Ever thought about why there is a nicely decorated table in every Pottery Barn? Objects have been traditionally marketed through the marketing mix using the four Ps to make products more appealing to consumers. However, objects can be more than something that is leveraged through product, price, promotion and place. While traditional marketing practice looks at objects in a static materialistic way customer experience designers rather see objects as active entities. Consumer researchers Amber Epp and Linda Price have long shown that things can have agency – they can become actors who have roles in everyday life practices. Through integrating an object in identity practices, it is assigned value and becomes “singularized”. This enactment empowers objects to influence and reshape people, other objects, and activities around them.
Just consider a table that becomes the hub of family interactions. It is the center of all activities ranging from family dinners, social chats with friends to children doing homework or playing games. As the table becomes embedded in these practices, iconic images of family are bundled with it, enacting the object. For this reason, the table is empowered to reshape the family network in which it is active. For instance, spaces around the table like the kitchen receive enhanced status. Other objects such as the chairs or cutlery might receive a personal meaning through the focal object. Also family identity practices can be reshaped or transformed by the singularized object. Instead of rushing to work, a proper and relaxing breakfast might be consumed at the table.
To leverage that same object agency, customer experience designers often integrate family settings into retail environments, thereby making consumers feel at home. Here are five object strategies customer experience designers can use:
Re-Enact the Home
Consider showcookings at Wiliams Sonoma, where samples of Apple cider are handed out to customers. Through pleasurable smells and stimulating the sense of taste, associations with a home-cooked family meal are created. Rather than only focusing on the sale, the focus on the practice and the interaction with a nice and friendly staff increases the feeling of warmth and induces memories of beloved ones. Also activities for children like crafting or painting can project images of family identity practices. Pottery Barn Kids presents products for children in a way that makes parents revisualize their own childhood, thereby encouraging them to provide the same or similar experiences for the next generation.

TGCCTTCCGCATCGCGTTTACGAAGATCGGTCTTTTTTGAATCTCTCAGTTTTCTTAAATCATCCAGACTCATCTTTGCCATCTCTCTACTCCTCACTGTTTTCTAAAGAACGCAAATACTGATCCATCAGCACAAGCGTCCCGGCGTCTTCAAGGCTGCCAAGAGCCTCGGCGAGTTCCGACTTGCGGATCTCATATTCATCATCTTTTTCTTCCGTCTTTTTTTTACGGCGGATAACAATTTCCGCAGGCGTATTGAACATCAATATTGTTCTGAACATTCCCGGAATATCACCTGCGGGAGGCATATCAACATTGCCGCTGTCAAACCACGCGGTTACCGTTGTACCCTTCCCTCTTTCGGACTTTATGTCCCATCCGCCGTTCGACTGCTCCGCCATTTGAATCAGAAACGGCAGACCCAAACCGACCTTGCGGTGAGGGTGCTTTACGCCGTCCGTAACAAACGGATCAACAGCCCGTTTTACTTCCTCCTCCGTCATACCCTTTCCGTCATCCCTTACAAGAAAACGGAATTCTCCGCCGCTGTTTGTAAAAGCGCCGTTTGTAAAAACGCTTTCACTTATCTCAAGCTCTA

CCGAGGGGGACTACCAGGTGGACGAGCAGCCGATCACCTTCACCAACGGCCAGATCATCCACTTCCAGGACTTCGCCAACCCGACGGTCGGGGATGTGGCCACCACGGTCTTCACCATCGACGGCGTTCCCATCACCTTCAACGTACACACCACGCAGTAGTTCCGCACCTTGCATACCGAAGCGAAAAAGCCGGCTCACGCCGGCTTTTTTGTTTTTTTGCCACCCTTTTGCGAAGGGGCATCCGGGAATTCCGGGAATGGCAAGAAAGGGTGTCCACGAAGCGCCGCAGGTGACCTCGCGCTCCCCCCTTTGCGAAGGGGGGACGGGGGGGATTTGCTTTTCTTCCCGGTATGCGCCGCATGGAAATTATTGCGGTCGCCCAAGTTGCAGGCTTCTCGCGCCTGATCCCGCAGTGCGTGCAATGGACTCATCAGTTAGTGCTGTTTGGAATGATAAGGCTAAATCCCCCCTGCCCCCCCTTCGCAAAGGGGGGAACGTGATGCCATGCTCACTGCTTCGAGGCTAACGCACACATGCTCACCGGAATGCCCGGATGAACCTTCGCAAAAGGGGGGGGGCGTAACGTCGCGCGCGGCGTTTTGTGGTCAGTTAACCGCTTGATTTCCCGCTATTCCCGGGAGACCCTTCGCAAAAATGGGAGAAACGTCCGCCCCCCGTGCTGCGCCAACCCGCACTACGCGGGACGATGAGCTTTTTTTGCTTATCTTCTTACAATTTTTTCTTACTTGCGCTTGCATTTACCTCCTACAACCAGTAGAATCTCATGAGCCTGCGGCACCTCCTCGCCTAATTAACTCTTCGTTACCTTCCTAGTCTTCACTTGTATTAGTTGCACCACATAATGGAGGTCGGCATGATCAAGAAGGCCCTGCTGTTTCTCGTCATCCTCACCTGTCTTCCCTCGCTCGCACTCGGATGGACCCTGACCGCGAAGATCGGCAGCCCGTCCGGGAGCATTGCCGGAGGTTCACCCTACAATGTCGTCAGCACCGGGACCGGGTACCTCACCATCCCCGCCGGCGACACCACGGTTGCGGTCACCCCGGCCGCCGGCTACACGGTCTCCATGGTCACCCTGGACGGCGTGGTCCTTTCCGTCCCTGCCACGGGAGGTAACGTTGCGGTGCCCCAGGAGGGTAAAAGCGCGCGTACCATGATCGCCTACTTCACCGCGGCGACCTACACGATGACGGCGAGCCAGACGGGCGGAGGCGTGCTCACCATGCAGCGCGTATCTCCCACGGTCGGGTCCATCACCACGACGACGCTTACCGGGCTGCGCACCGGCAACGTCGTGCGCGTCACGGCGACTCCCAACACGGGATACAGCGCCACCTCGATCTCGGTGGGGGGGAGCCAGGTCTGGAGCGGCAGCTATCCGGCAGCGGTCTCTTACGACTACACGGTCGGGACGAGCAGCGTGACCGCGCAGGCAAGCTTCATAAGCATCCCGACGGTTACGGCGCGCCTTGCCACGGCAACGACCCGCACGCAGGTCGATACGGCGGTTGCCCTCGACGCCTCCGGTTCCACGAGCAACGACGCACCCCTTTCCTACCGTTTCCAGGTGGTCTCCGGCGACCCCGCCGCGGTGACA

Telling a story about an object enables consumers to better relate and assign value to it. As objects accumulate histories from the social interactions they are caught up in certain information about its heritage, the production process or for which intent it actually was produced gives the product a social connotation which increases the likelihood that consumers assign value to it.
New furniture often competes with existing objects which are already integrated in a consumer’s home. Often singularized objects have to be displaced in order to create space for a new object in the setting. Experience designers can use technology in simulating a customer’s home environment digitally to give consumers a feeling of how new furniture can be integrated in their domestic environment. Just like Tesla is doing this with cars and Nike with shoes consumers get generally more attached to products when they can imagine them as a playing a role in their lifestyle.
Arrange and Associate
The arrangement of products in a store is essential for an object’s agency. As network theory shows the singularization of one object through associating identity practices with it can be transferred to other objects and spaces around it. Presenting a table as a working desk with a desk lamp on it can therefore enhance the meaning of both products and make it appealing for a certain target group, namely working professionals in this case.
Servicescapes comprise tangible and intangible material cues that influence retail experiences and therefore also influence the singularization of objects. While metallic materials makes Zara look like the backstage of a fashion show, the use of wooden elements at Pottery Barn induces associations with a ‘home’ in the countryside. Intangible sensory cues like warm lightning or pleasant smell increases the comfort level of consumers, while slow music encourages people to explore. Through presenting a servicescape as a homey domestic environment the singularization of objects is influenced positively.
Katrin Schober, Nishu Singhania, and Mayank Yaduvanshi are MBA Students in the new Customer Experience Design course at the Schulich School of Business at York University.